08-Oct-2006 -- I got the chance to step onto American soil [for the first time] in more than a decade when I was able to make use of a particularly long Chuseok (Korean thanksgiving day) holiday week for visiting San Francisco and Los Angeles. First half of the trip was dedicated to roaming around San Francisco alone, but for the second half, my friend Andy Carney from Nevada brought his car all the way to Los Angeles so we could go around places together.
On the last day of the entire trip, I needed to take a plane from Los Angeles to San Francisco on 11AM, then from there, to Seoul slightly more than an hour and half after arriving. Considering that you need to come in more than an hour early before an international flight, I would miss my flight home if I got late for the first flight and took a subsequent one.
But when I packed my bags and checked out from the hotel, it was slightly after 8AM and so there was basically two hours' worth of free time. It seemed awfully bad to waste this, but tourist attractions don't normally open until around 10AM. So I thought of doing a confluence point visit and scraped together a plan with Andy in about 15 minutes using various maps, including a huge map in the hotel lobby, Google Maps and MapQuest (Picture 6). The entire distance from the hotel to the confluence point, then to the airport seemed to be barely manageable in a 2-hour timeframe, so we decided to give it a go.
Of course, any single mistake or bad traffic jam would completely ruin the chance for a visit and/or my flight home. As such, we had decided that we'd turn back around 9:10AM at the latest regardless of reaching the point or not and head to the airport. We left the hotel around 8:30AM and after a quick fill-up at a gas station, we were on our way.
Luckily enough, the directions to the confluence point were relatively simple due to the fact that the hotel was near West 3rd Street. If we just moved eastward along this street, the maps showed, we would eventually get really close to the confluence point after the street changed its name a few times (W 3rd -> E 3rd -> E 4th -> E 3rd -> take the right-hand fork to E Beverly Blvd. -> Beverly Blvd. -> Turnbull Canyon Rd.).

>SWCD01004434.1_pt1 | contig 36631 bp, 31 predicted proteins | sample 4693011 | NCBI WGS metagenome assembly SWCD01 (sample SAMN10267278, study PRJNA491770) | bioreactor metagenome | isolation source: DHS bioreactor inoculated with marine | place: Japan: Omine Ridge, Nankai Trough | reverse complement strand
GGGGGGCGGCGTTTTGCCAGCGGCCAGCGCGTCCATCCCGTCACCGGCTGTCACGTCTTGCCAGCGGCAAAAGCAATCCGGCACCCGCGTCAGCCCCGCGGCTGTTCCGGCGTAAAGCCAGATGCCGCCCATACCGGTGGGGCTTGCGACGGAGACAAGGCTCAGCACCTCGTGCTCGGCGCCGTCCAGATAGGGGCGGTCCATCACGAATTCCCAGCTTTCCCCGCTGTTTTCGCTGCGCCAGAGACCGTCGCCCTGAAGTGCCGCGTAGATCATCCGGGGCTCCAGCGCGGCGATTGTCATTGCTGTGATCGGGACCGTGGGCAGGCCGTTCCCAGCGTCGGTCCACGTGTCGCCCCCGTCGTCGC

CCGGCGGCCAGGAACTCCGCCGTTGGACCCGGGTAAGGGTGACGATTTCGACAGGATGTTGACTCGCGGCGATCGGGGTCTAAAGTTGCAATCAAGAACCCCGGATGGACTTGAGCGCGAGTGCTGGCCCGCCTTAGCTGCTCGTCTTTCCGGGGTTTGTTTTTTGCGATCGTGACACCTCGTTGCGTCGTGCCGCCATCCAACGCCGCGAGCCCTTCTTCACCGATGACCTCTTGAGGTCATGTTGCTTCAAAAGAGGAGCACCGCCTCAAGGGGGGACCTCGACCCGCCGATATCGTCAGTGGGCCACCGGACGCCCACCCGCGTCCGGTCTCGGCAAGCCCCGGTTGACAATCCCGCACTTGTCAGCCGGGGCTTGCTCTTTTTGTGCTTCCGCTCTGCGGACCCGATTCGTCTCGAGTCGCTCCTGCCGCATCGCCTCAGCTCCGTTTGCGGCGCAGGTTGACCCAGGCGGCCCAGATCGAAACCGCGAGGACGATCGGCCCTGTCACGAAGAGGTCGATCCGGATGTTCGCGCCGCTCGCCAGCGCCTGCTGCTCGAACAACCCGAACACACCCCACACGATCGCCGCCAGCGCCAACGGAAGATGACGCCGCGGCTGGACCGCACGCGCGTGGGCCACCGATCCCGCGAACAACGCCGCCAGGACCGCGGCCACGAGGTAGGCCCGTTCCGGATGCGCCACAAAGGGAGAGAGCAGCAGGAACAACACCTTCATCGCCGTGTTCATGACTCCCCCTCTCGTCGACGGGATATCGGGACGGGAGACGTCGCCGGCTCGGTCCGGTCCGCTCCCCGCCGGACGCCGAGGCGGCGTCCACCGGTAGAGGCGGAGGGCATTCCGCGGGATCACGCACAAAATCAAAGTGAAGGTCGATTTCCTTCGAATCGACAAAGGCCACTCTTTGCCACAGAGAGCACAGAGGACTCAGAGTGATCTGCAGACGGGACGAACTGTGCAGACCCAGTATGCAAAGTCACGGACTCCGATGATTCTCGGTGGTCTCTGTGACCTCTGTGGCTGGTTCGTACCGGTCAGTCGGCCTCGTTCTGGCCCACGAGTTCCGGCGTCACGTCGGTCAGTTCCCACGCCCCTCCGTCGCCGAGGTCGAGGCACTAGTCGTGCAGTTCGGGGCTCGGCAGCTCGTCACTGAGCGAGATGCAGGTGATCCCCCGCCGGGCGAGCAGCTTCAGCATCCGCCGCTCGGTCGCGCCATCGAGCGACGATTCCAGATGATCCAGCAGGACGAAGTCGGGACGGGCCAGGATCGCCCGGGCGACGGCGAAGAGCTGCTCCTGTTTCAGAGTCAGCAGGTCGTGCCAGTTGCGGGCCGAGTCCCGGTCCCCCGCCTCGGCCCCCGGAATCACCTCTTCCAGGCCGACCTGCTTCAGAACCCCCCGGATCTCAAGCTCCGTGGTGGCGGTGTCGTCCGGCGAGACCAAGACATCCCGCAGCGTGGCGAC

Early on, there were some road constructions that made us make a detour, but once we were back on 3rd Street we were able to make a smooth ride. The GPS receiver, meanwhile, decided to go on a strike for about fifteen minutes and I was worried that I couldn't get the coordinates even if we went to the confluence point (Picture 7). Fortunately, it got around to working again about halfway through, so that was a big relief.
The destination was a tad farther away than we anticipated, however. As we were on Beverly Boulevard it was already 9:10AM. We were getting so close, though, so we decided to push our luck and keep going. A while later we entered Rose Hills Memorial Park area, where Beverly Boulevard became Turnbull Canyon Road and it got all swervy because it was built along the hillside. A tricky situation, for we didn't have much time to waste yet the deep curves made it impossible to get the car up to speed (Picture 8).
Eventually a small street (Skyline Drive) was intersecting the curvy road, and the GPS told us that we should go into it. After driving through even more winding roads there, we finally came to be within 100m of the confluence point (Picture 1, looking eastward). This was at East Oak Cyn Drive and South Athel Drive (Picture 2, looking northward) and the street sign was apparently positioned around 70m from the actual confluence point. There was even a house nearby (Picture 3, looking westward). Since we were already running quite late, we parked the car (Picture 4, looking southward) and quickly took the photos of ourselves (Picture 5).
After briefly tasting the sweet success, we hurried into the car. It was already past 9:30AM and we were driving in the exact opposite direction of the airport. Andy's quick thinking got us into a major highway nearby after exiting the area. The traffic wasn't heavy so he pressed on the gas pedal liberally. In a nearly improbable feat, I was able to make it to the airport by 10:30AM (Picture 9). Automatic ticketing had just ended for the flight, so I asked an airline employee to manually issue my boarding pass. After going through the security check and running to the boarding gate, I managed to get on the flight to San Francisco moments before closing. I eventually returned home on schedule.